Halloween

As Halloween approaches we need to keep somethings in mind. Here is a section from my book “Growing Up in the Rockies”

On Halloween we always had to be prepared for the changing of weather, it was nothing for a storm to blow in on Halloween. For that reason most of the time we didn’t wear our costumes out trick or treating. Halloween was often cold and you had to wear your thermal underwear, winter coat, and gloves, so costumes were worn over everything. Masks were the black eye masks only; unless you had a homemade hat or hood.  We counted our blessings if the weather held until Halloween was over. Sometimes we trick or treated in snow and knew that would be an early night in. However, we enjoyed Halloween no matter what. We always knew after Halloween the beginning of a long winter would be here. Once winter set in there would be little sunshine and a long time until summer.

Halloween was always a fun time at school because you could wear your costumes to school and bring treats. Many parents would make special treats like cupcakes, popcorn, and candy bags. There would be candy brought and passed out by many of the students. Teachers had fun art projects for Halloween and all had a good time.  Sometimes we even did plays like “Hansel and Gretel” or other plays about witches, goblins etc. No one was ever offended by Halloween; it was just a fun time of the year.

I grew up in a town where I never felt that it was dangerous to go walking alone, night or day. Everyone was friendly and waved whether they knew you or not. I truly miss that feeling of friendliness and safety. I feel that the freedom I grew up with has been robbed from our children, and future generations. They have also been robbed of the opportunity for the greatest exercise there is and that is walking. We would walk for miles never worrying about it. Halloween has become such a sad holiday tradition now where every year parents have to check their candy for poison, razor blades etc. When hospitals set up their X-ray machines for the safety of the children, it shows the deterioration of our society. It is a perfect example of why people don’t walk anymore, which is seriously affecting the health of generations to come. Everyone now feels the need to ride everywhere they go or they just don’t go. This is very sad, the best time I had in my life is not known by children of today.

Most families no longer do the traditional trick or treating. The children dress up and go to organization-sponsored parties or only visit homes of family and close friends. Schools no longer do the celebration of any holidays, learning the plays or sharing that part of our history for fear of not being, “Politically Correct.”  All of the learning we had growing up has been removed at the expense of our children today. This is a tradition that one day will be lost forever, and that brings a great deal of sadness to my heart, since it was such a memorable occasion for me.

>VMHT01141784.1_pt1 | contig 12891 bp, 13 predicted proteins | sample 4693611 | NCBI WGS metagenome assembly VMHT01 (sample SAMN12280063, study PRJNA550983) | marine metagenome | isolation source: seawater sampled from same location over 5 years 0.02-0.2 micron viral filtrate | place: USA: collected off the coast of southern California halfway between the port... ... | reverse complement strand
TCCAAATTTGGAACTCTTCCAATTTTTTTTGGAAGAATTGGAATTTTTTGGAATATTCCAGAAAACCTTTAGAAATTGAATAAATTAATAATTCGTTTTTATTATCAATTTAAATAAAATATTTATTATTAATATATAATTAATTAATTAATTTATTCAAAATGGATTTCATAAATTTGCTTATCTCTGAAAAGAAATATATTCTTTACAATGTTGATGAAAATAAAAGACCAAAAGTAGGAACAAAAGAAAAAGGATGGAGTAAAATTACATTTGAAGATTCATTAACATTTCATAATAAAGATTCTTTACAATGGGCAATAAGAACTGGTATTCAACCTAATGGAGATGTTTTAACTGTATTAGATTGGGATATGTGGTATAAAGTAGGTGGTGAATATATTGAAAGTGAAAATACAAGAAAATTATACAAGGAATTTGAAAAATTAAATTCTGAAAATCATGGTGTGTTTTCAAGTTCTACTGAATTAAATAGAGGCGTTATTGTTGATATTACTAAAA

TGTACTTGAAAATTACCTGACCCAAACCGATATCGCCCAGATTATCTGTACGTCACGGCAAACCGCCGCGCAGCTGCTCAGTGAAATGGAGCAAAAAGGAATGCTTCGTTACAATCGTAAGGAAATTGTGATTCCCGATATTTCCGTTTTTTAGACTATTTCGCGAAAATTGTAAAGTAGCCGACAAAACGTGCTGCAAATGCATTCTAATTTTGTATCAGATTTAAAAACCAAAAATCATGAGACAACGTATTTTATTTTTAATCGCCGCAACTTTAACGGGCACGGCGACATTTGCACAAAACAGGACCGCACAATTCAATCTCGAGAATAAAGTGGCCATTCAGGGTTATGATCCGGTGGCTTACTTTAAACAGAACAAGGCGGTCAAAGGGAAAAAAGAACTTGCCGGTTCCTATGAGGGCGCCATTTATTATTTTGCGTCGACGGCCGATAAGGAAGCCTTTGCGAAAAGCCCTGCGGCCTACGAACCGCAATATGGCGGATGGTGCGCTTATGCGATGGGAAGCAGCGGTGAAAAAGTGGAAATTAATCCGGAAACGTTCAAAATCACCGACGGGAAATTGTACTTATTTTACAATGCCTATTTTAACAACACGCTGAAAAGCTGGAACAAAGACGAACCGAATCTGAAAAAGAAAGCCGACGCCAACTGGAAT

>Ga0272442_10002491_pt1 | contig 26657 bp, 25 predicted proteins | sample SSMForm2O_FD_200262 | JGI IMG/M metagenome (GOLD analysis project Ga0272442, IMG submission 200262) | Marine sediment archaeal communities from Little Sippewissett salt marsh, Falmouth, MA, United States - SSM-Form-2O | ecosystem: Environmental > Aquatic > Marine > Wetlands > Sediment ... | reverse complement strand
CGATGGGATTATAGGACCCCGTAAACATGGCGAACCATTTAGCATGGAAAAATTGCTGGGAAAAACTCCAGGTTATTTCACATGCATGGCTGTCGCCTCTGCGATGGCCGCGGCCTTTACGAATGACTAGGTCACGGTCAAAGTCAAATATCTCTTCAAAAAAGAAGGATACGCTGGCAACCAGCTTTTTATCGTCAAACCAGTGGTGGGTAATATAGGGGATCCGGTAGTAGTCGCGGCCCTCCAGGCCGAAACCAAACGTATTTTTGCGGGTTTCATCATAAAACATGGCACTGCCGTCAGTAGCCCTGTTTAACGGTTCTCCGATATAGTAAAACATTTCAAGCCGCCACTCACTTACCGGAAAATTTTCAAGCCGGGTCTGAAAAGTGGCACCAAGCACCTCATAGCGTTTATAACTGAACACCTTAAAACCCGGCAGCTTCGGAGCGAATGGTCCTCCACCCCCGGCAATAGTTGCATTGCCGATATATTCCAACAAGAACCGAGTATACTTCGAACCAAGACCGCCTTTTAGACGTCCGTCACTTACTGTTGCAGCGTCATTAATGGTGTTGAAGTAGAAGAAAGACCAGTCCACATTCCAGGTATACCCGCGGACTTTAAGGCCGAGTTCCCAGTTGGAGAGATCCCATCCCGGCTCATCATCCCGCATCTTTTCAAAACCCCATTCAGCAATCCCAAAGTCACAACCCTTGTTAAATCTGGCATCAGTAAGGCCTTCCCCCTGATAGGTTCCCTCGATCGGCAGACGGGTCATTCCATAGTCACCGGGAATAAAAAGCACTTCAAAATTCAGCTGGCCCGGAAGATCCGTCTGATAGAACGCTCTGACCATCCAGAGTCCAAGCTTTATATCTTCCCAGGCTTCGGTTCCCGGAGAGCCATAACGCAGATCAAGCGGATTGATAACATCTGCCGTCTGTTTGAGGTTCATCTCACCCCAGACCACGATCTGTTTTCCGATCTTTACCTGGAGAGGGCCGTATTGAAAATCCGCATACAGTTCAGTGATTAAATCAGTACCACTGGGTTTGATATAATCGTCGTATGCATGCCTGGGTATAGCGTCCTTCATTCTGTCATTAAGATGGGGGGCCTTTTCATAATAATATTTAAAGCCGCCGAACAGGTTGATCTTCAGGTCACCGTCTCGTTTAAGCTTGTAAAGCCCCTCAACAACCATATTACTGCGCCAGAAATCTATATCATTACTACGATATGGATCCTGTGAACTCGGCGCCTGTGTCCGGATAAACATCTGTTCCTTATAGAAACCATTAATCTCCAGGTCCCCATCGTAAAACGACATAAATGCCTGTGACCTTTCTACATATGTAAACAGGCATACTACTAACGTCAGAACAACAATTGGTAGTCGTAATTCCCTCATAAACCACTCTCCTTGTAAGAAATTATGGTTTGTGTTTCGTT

Halloween was a tradition I would not have wanted to give up for anything. It gave families a sense of pride as they watched their children dress up and participate in an appropriate manner. Very few children ever pulled tricks on anyone. Everyone was happy to celebrate this day; it was a wonderful learning experience with many memories. Halloween was a time to visit neighbors, family and put a smile on the faces of many a shut-in, who looked forward to your visit. It was a time that brought neighbors and families together sharing great happiness, and a celebration that brought all of us closer together.

@copyrighted 2011

Several things I want to remind parents of for a safe Halloween.

1. Costumes need to be able to be seen after dark, including adults who are chaperoning their children.

2. Masks need to not blur vision and should be  age appropriate.

3. Candy needs to be checked by parents. Homemade food needs to be from relatives or close friends. If you don’t know who made it dispose of it.

4.  Separate candy and give it a little at a time and make sure it is age appropriate.

5. If you live in an area where candy can be scanned please do it.

6. Never let children go out alone.

7. This is a holiday that can be quality family time. If you don’t want to celebrate Halloween. Have a family game night, or movie night. Find a way for parents and children to have a memorable evening.

8. Most important stay safe.

9. Teenagers should participate in age appropriate activities.

10. Check for school, community and church sponsored activities.

Here’s wishing everyone a happy and safe Halloween.


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2 Responses

  1. Those were the days… 🙂

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